Behind the Lens: Spotlight on Videographers

Article by Jacqueline Kendi
Posted: October 01, 2019  


Ever wonder who are the creative geniuses behind your favorite YouTube hits?  Videographers are the silent creatives working behind the scenes to turn musician’s concepts into complete visual experiences; including the entire pre and post-production process.

This art has brought creativity in the music scene to a whole new level. Kenyan videographers have been making waves with amazing ingenious works. Four of the best Kenyan video producers have not only worked with Kenyan artists but also crossed continents. Let’s take a look at them:


Thomas Mboss


He is one of the pioneers in the scene. He began his career as part of the music group Boomba Clan. They were so disappointed in the quality of the video for their song that Mboss decided to shoot it himself. The result was the video for Do Not Touch My Car, and later, Chonga Viazi, which won the best video award at Chaguo La Teeniz 2006. Apart from his own music, he has directed a considerable list of celebrity names including: Jaguar ft Iyanya, One Centimetre Remix; Rabbit, Kichinjo; Nazizi ft Ginjah (from Jamaica), Brother Sister, Wyre ft Cecil, She Said Dat Remix; Cannibal, Legend; Jay A ft. Amani, On Me; Wyre ft. Jua Cali, Khadija. 

His ability to infuse humor in his videos has earned him a reputation as one of the most fun and engaging videographers. He has branched into TV and advertising, with his most notable mainstream media work being part of the team that produced the Tusker Project Fame season 6 auditions.


Enos Olik


Enos Olik started out as a photographer. He is one of the most sought-after creative directors in Kenya today. He made a name for himself when he directed his first song Ni Msoh written by Kelele Takatifu and Holy Dave. He has worked with top notch artists like Sauti Sol for their songs, Nishike, Sura Yako, Still the One and Nerea; Jaguar’s Kioo; Octopizzo’s Ivo; Elani’s Milele, Ali Kiba’s Nagharamia; Vanessa Mdee’s Come Over; P-Unit’s Weka Weka; Eddy Kenzo’s Maria Roza and Nameless’ Letigo.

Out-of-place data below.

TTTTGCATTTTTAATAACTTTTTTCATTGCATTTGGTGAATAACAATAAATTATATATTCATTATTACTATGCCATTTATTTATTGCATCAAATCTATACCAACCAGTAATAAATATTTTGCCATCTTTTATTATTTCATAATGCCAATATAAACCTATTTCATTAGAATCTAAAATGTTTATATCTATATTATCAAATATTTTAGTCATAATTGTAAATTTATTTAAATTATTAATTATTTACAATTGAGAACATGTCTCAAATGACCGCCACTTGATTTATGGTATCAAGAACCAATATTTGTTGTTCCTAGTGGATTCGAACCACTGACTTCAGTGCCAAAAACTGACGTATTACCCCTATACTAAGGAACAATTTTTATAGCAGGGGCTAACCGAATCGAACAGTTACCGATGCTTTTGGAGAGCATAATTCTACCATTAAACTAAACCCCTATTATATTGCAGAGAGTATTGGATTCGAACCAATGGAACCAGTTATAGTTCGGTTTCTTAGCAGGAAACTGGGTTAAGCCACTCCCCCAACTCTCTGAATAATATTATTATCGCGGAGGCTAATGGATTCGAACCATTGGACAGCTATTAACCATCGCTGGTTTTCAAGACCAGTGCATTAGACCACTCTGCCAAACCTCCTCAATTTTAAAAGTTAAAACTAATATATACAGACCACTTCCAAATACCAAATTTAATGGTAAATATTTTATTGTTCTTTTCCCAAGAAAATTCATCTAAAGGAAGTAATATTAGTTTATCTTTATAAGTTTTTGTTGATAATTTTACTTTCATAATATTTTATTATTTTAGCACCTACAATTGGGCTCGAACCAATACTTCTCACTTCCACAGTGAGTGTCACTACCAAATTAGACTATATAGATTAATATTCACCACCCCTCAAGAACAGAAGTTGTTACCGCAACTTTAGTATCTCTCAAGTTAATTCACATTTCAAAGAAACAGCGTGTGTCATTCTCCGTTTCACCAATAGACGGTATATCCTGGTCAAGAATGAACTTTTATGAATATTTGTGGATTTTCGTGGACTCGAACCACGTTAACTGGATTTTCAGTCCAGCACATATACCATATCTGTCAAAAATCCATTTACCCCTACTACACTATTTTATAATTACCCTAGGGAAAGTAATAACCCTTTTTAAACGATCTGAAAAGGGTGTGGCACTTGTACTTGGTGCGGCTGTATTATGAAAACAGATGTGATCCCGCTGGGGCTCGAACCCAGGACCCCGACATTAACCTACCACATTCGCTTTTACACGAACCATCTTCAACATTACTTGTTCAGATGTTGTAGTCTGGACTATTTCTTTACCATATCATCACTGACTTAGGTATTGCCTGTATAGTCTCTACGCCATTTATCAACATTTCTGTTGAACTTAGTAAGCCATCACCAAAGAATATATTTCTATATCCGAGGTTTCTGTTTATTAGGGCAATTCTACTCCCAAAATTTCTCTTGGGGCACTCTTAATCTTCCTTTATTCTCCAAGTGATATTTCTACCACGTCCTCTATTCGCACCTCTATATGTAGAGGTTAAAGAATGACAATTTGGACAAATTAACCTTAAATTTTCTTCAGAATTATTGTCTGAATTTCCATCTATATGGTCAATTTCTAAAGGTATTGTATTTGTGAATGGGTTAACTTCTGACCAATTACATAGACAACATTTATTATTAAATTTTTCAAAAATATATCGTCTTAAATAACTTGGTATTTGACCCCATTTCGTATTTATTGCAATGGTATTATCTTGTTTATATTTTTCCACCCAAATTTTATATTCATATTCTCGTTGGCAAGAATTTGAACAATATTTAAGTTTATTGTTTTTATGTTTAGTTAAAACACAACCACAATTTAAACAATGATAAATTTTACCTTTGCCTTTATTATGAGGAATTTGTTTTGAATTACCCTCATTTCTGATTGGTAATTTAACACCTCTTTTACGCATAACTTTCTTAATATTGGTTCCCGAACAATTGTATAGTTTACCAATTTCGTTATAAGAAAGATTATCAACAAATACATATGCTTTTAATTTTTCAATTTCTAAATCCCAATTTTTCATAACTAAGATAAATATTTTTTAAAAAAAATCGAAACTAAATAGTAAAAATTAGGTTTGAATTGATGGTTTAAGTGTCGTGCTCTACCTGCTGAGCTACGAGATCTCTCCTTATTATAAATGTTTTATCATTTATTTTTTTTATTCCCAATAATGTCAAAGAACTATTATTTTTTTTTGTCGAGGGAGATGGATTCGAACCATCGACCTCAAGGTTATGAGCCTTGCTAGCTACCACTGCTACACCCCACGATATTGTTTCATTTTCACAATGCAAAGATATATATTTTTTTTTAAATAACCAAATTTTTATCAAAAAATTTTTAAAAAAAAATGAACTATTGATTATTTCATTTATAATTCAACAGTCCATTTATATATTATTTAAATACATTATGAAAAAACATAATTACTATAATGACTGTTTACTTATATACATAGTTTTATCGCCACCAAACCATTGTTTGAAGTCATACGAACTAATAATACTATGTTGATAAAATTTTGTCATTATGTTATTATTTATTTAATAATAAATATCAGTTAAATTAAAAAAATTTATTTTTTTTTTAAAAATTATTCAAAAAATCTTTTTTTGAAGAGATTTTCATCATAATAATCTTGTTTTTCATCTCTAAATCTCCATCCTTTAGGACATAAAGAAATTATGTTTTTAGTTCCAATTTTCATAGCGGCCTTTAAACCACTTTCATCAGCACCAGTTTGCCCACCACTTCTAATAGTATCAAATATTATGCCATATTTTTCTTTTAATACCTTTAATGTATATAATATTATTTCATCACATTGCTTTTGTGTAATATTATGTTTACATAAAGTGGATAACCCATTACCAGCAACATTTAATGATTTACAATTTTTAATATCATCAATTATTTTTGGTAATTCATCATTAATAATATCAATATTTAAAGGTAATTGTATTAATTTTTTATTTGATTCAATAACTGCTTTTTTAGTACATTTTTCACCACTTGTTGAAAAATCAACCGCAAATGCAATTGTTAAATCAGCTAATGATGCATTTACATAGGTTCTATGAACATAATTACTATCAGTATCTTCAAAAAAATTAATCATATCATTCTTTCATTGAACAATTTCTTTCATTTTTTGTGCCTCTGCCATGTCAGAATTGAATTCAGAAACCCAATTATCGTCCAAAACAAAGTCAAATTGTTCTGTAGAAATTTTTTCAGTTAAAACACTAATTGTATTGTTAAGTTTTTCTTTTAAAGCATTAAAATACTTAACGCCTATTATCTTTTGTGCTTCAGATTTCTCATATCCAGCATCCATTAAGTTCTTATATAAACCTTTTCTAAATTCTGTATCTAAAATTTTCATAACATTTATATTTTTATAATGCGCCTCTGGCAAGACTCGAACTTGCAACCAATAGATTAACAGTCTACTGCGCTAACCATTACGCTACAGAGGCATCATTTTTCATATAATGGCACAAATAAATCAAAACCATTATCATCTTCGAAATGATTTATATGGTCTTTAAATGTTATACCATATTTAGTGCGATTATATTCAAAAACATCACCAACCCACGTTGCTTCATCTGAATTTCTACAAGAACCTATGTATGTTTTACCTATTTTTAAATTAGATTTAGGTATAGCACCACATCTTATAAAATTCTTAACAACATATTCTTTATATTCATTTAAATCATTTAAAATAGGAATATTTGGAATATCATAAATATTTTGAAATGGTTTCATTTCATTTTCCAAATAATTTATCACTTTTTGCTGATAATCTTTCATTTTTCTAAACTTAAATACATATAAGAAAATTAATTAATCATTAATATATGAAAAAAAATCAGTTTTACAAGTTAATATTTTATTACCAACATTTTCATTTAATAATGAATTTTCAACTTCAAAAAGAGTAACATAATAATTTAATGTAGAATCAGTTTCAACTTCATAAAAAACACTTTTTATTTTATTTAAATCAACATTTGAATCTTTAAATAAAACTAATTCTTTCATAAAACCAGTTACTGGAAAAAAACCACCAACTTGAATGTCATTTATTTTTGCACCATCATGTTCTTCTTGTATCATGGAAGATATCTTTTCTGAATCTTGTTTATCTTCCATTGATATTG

These songs were big hits on the African continent and completely redefined the videography game. His fusion of African and international influences, clear visuals and a love for color sets him apart.


J Blessing


Jibril, also known as J Blessing, has truly mastered the art of video directing. He is continuously working on local hits like Sage’s So Alive ft. Octopizzo; P-Unit ft Alicious’ Mobimba; and Kristoff ft Frasha & King kaka’s Dandia. Apart from being a top videographer he is also the CEO of Link Video Global. He shares his knowledge through mentorships for young budding video directors like Young Wallace. His passion is to see growth in his mentees. He also works in TV- he produced the second season of NTV’s Churchill show. J Blessing has really branded himself and is definitely one of the best.


Young Wallace


His journey begun at Jomo Kenyatta University of Technology (JKUAT) as an actuarial science student. He fell in love with music and began rapping and writing his own music. Lacking the financial ability to pay for videography, he got a job in a cybercafé and spent his time teaching himself how to edit videos. He saved up KES 5,000 and shot and edited his initial videos on his own.

He finally got his big break when J Blessing spotted his talent and hired him. He mostly works with gospel artists but has done some secular work. He has worked on; Barua by Bahati; Tam by Willy Paul and Size 8; Dawa ya Moto by Grandpa Government; Wafula by Alaine and Churchill; Nabeba Mawe by Eric Omondi; Take it Slow by Willy Paul and Sauti Sol; Kingston Girl by and No More by Wyre; Kamua Leo by Kidis, DNA, Wyre and Ameleena; Story Yangu by Bahati and Dennoh and Sijafika by Willy Paul, Gloria Muliro, Kambua and Size 8.

His songs communicate his story telling prowess and ability to interpret artiste’s songs quite well.


Although these videographers face immeasurable challenges from production to government support, they have managed to create some great visual memories and will no doubt continue growing to make even bigger impacts in the music industry.


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